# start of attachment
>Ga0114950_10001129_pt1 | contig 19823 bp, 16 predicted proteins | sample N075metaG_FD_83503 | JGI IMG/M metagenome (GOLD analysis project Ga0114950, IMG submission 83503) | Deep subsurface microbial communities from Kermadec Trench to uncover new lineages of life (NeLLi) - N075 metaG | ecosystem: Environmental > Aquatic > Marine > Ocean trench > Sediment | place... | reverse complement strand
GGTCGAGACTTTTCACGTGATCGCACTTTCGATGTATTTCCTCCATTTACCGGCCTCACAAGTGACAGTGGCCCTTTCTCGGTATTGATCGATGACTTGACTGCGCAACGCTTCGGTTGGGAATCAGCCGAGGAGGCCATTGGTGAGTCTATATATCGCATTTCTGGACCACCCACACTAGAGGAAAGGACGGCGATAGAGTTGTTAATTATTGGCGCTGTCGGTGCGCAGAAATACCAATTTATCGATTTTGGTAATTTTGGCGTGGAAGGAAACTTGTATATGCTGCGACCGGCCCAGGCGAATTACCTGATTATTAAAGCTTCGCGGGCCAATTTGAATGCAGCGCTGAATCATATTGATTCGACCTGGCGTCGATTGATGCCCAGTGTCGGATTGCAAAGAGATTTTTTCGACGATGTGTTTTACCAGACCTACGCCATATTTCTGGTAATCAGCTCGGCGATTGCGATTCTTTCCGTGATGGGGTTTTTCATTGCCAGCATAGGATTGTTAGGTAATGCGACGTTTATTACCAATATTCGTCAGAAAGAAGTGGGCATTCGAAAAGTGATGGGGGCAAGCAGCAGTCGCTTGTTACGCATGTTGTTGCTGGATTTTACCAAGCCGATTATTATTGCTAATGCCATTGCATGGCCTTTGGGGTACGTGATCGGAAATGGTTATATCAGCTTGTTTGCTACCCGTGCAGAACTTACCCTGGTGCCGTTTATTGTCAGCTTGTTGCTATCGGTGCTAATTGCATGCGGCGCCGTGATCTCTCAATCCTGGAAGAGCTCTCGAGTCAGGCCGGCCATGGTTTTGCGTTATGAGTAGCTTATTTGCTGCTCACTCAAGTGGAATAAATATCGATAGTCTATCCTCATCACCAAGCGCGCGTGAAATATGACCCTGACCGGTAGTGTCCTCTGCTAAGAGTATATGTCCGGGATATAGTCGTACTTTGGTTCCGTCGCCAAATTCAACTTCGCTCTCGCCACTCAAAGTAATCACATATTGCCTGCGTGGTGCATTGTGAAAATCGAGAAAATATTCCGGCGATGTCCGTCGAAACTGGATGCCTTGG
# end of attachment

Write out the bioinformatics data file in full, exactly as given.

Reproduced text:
>Ga0114950_10001129_pt1 | contig 19823 bp, 16 predicted proteins | sample N075metaG_FD_83503 | JGI IMG/M metagenome (GOLD analysis project Ga0114950, IMG submission 83503) | Deep subsurface microbial communities from Kermadec Trench to uncover new lineages of life (NeLLi) - N075 metaG | ecosystem: Environmental > Aquatic > Marine > Ocean trench > Sediment | place... | reverse complement strand
GGTCGAGACTTTTCACGTGATCGCACTTTCGATGTATTTCCTCCATTTACCGGCCTCACAAGTGACAGTGGCCCTTTCTCGGTATTGATCGATGACTTGACTGCGCAACGCTTCGGTTGGGAATCAGCCGAGGAGGCCATTGGTGAGTCTATATATCGCATTTCTGGACCACCCACACTAGAGGAAAGGACGGCGATAGAGTTGTTAATTATTGGCGCTGTCGGTGCGCAGAAATACCAATTTATCGATTTTGGTAATTTTGGCGTGGAAGGAAACTTGTATATGCTGCGACCGGCCCAGGCGAATTACCTGATTATTAAAGCTTCGCGGGCCAATTTGAATGCAGCGCTGAATCATATTGATTCGACCTGGCGTCGATTGATGCCCAGTGTCGGATTGCAAAGAGATTTTTTCGACGATGTGTTTTACCAGACCTACGCCATATTTCTGGTAATCAGCTCGGCGATTGCGATTCTTTCCGTGATGGGGTTTTTCATTGCCAGCATAGGATTGTTAGGTAATGCGACGTTTATTACCAATATTCGTCAGAAAGAAGTGGGCATTCGAAAAGTGATGGGGGCAAGCAGCAGTCGCTTGTTACGCATGTTGTTGCTGGATTTTACCAAGCCGATTATTATTGCTAATGCCATTGCATGGCCTTTGGGGTACGTGATCGGAAATGGTTATATCAGCTTGTTTGCTACCCGTGCAGAACTTACCCTGGTGCCGTTTATTGTCAGCTTGTTGCTATCGGTGCTAATTGCATGCGGCGCCGTGATCTCTCAATCCTGGAAGAGCTCTCGAGTCAGGCCGGCCATGGTTTTGCGTTATGAGTAGCTTATTTGCTGCTCACTCAAGTGGAATAAATATCGATAGTCTATCCTCATCACCAAGCGCGCGTGAAATATGACCCTGACCGGTAGTGTCCTCTGCTAAGAGTATATGTCCGGGATATAGTCGTACTTTGGTTCCGTCGCCAAATTCAACTTCGCTCTCGCCACTCAAAGTAATCACATATTGCCTGCGTGGTGCATTGTGAAAATCGAGAAAATATTCCGGCGATGTCCGTCGAAACTGGATGCCTTGG